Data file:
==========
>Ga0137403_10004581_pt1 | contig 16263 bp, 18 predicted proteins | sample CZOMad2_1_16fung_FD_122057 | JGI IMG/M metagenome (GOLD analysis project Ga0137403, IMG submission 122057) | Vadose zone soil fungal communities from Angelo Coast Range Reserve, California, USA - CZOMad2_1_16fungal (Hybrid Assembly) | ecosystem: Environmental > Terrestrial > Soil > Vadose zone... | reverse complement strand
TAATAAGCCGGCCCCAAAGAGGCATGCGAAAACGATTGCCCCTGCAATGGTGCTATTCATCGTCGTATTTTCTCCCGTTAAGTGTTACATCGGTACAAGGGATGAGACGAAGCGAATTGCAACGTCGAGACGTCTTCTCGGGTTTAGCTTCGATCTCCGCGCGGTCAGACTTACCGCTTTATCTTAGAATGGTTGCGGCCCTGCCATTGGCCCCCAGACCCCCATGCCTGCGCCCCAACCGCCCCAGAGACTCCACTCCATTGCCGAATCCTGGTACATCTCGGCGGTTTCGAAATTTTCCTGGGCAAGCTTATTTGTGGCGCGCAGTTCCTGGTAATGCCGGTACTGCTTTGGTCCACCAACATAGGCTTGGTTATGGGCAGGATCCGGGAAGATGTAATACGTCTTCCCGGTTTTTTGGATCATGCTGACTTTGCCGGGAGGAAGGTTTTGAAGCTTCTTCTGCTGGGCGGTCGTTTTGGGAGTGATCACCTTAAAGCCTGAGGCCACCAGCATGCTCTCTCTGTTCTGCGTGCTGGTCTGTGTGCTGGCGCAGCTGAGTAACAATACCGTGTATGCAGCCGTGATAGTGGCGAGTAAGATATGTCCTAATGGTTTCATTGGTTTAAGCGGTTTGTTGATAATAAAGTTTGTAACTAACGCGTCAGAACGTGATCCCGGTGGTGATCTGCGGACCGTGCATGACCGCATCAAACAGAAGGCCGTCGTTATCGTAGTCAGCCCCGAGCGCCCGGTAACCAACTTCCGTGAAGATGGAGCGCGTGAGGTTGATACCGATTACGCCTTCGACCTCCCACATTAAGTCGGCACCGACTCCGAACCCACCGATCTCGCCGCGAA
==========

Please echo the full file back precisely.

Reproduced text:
>Ga0137403_10004581_pt1 | contig 16263 bp, 18 predicted proteins | sample CZOMad2_1_16fung_FD_122057 | JGI IMG/M metagenome (GOLD analysis project Ga0137403, IMG submission 122057) | Vadose zone soil fungal communities from Angelo Coast Range Reserve, California, USA - CZOMad2_1_16fungal (Hybrid Assembly) | ecosystem: Environmental > Terrestrial > Soil > Vadose zone... | reverse complement strand
TAATAAGCCGGCCCCAAAGAGGCATGCGAAAACGATTGCCCCTGCAATGGTGCTATTCATCGTCGTATTTTCTCCCGTTAAGTGTTACATCGGTACAAGGGATGAGACGAAGCGAATTGCAACGTCGAGACGTCTTCTCGGGTTTAGCTTCGATCTCCGCGCGGTCAGACTTACCGCTTTATCTTAGAATGGTTGCGGCCCTGCCATTGGCCCCCAGACCCCCATGCCTGCGCCCCAACCGCCCCAGAGACTCCACTCCATTGCCGAATCCTGGTACATCTCGGCGGTTTCGAAATTTTCCTGGGCAAGCTTATTTGTGGCGCGCAGTTCCTGGTAATGCCGGTACTGCTTTGGTCCACCAACATAGGCTTGGTTATGGGCAGGATCCGGGAAGATGTAATACGTCTTCCCGGTTTTTTGGATCATGCTGACTTTGCCGGGAGGAAGGTTTTGAAGCTTCTTCTGCTGGGCGGTCGTTTTGGGAGTGATCACCTTAAAGCCTGAGGCCACCAGCATGCTCTCTCTGTTCTGCGTGCTGGTCTGTGTGCTGGCGCAGCTGAGTAACAATACCGTGTATGCAGCCGTGATAGTGGCGAGTAAGATATGTCCTAATGGTTTCATTGGTTTAAGCGGTTTGTTGATAATAAAGTTTGTAACTAACGCGTCAGAACGTGATCCCGGTGGTGATCTGCGGACCGTGCATGACCGCATCAAACAGAAGGCCGTCGTTATCGTAGTCAGCCCCGAGCGCCCGGTAACCAACTTCCGTGAAGATGGAGCGCGTGAGGTTGATACCGATTACGCCTTCGACCTCCCACATTAAGTCGGCACCGACTCCGAACCCACCGATCTCGCCGCGAA